There’s a brand-new paper in the journal Science of the Total Environment that has some unnerving things to say about the link between very large scale farming, use of antibiotics in food animals, development of resistant organisms, and transmittal out into the larger environment.
Not to be unscientific, but: Ick.
A team from the Bloomberg School of Public Health at Johns Hopkins (who have done a number of studies on the spread of antibiotic-resistant organisms from farms to the outside world) decided to test the links in a chain of hypothesis that goes like this:
- Antibiotics are used in large amounts in poultry production.
- Antibiotic-resistant organisms are produced within the birds.
- Antibiotic-resistant organisms leave the batteries via poultry litter (“excreta, feathers, spilled feed, bedding material, soil and dead birds“).
- Poultry litter is stored in open sheds until it can be used as a soil amendment.
- Flies have unrestricted access to poultry litter.
The tests were: sampling poultry litter from three farms in the Delmarva Peninsula (for non-US readers, that’s a portmanteau word for contiguous areas of the states Delaware, Maryland and Virginia, home to about 600 million chickens each year); trapping flies at 8 locations within 100 meters of farm boundaries; and assaying both litter and flies for the presence of resistant organisms and resistance genes.
And the findings were: Oh, lots and lots. Litter piles at all three farms contained resistant organisms — E. faecium, E. faecalis and our particular interest, Staphylococcus (multiple species, including three strains of S. aureus) — throughout the 120-day study period. All 8 fly traps did as well. All of the litter contained enterococci and staph strains that were resistant to 3 or more antibiotic classes. Seven of the 8 fly traps yielded multi-drug resistant enterococci, and 3 yielded multi-drug resistant staph. The resistance factors identified were for drugs that the FDA classifies as “critically or highly important” to human medicine: “penicillin, tetracyclines, macrolides, lincosamides, aminoglycosides and streptogramins.” Oh, and the fly species captured in the traps had an average range of 2 miles.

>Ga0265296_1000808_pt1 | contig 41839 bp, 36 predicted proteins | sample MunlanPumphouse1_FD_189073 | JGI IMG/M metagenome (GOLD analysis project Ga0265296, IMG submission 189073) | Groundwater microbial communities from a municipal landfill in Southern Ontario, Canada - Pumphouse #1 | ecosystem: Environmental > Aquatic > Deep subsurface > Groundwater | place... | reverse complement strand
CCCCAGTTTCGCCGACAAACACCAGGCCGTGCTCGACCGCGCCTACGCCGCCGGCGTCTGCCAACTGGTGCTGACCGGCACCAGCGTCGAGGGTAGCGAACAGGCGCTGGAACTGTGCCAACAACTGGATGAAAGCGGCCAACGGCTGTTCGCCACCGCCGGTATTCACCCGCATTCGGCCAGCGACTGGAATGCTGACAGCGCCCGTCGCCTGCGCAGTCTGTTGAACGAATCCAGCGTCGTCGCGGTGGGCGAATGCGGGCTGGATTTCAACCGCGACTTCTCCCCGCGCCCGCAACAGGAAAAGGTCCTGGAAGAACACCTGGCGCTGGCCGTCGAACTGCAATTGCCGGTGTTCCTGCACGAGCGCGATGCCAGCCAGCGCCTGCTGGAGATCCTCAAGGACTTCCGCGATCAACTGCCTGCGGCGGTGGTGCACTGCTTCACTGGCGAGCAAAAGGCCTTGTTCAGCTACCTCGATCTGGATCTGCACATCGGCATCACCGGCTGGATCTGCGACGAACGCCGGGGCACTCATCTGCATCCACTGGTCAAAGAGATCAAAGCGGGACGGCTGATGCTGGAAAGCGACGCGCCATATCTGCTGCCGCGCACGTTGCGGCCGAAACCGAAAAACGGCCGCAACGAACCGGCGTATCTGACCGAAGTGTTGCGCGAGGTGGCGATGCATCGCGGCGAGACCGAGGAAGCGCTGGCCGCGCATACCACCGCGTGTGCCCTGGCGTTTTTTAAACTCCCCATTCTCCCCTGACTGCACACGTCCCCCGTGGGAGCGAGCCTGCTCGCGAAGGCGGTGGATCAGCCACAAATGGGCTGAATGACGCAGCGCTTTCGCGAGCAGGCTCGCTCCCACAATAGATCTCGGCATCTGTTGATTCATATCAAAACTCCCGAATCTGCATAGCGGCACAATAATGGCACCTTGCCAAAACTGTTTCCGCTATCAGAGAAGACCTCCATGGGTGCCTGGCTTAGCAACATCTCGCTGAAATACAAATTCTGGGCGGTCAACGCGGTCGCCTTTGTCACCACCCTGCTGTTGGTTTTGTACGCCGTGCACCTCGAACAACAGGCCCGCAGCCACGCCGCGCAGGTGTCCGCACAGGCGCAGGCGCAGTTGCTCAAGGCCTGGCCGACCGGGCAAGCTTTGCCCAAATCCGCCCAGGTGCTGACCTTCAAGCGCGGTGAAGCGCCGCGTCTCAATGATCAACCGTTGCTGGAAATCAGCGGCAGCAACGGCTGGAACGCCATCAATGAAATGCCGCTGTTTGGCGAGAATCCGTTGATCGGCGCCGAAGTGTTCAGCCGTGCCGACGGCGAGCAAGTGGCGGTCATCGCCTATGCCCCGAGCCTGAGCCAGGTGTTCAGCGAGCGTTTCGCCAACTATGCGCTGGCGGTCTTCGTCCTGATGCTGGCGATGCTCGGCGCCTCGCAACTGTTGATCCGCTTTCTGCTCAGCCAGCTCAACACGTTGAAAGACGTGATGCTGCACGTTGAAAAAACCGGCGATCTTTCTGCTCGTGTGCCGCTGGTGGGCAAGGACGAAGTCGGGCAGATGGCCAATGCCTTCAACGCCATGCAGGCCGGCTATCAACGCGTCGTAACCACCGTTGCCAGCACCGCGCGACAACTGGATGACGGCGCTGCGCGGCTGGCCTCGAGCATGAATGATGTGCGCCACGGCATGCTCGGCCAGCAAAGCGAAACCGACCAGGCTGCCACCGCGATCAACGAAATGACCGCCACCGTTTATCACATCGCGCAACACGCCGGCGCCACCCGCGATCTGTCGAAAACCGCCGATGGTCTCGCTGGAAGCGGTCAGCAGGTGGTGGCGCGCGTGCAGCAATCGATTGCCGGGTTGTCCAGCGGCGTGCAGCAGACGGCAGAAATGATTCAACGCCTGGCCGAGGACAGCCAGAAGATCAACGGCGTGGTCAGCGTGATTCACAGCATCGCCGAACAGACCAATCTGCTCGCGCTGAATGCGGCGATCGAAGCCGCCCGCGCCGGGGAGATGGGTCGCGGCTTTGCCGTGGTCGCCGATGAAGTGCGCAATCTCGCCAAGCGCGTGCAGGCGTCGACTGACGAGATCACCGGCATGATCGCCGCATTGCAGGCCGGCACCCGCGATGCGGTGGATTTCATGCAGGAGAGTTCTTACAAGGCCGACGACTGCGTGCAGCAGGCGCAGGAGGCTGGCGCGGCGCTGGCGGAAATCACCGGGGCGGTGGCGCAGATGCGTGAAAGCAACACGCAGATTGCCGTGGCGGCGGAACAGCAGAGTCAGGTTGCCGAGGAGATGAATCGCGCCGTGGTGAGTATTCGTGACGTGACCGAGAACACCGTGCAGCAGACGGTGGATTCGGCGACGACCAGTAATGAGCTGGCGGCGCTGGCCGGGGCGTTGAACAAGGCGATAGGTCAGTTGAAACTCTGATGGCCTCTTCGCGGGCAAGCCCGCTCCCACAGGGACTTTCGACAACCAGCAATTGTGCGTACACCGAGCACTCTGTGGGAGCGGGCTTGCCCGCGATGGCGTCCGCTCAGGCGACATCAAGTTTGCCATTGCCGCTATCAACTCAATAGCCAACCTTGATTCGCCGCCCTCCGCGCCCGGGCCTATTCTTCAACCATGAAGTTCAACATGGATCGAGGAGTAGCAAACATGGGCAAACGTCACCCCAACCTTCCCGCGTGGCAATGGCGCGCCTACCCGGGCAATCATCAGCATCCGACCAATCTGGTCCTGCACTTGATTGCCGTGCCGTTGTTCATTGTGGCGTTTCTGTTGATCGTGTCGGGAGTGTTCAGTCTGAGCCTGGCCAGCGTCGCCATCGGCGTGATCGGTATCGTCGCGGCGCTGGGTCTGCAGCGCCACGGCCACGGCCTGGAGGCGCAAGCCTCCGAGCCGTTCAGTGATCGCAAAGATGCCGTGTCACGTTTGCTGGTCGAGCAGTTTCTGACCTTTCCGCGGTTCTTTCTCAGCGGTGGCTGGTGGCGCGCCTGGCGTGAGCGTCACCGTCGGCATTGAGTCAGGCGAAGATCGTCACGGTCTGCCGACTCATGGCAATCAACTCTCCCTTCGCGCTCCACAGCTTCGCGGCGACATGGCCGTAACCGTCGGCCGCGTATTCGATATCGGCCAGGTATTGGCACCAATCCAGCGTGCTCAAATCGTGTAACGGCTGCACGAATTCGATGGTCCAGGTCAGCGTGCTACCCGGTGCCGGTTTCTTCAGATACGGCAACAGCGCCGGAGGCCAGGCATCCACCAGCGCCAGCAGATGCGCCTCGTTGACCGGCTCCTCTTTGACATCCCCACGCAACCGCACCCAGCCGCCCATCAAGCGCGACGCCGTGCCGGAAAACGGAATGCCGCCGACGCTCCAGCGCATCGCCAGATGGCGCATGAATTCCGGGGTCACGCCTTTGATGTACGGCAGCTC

Of note, among the isolates discovered was one staphylococcus with high-level resistance to vancomycin.
The authors say:
This study strongly suggests that flies in intensive poultry production areas, such as the Delmarva Peninsula, can disperse antibiotic resistant bacteria in their digestive tracts and on their exterior surfaces. Dispersion of resistant bacteria from poultry farms by flies could contribute to human exposures, although at present it is difficult to quantify the contribution of flies. Flies may also transfer bacteria from fields amended with poultry waste.
The cite is: Graham JP et al., Antibiotic resistant enterococci and staphylococci isolated from flies collected near confined poultry feeding operations, Sci Total Environ (2009), doi:10.1016/j.scitotenv.2008.11.056. The ahead-of-print abstract is here.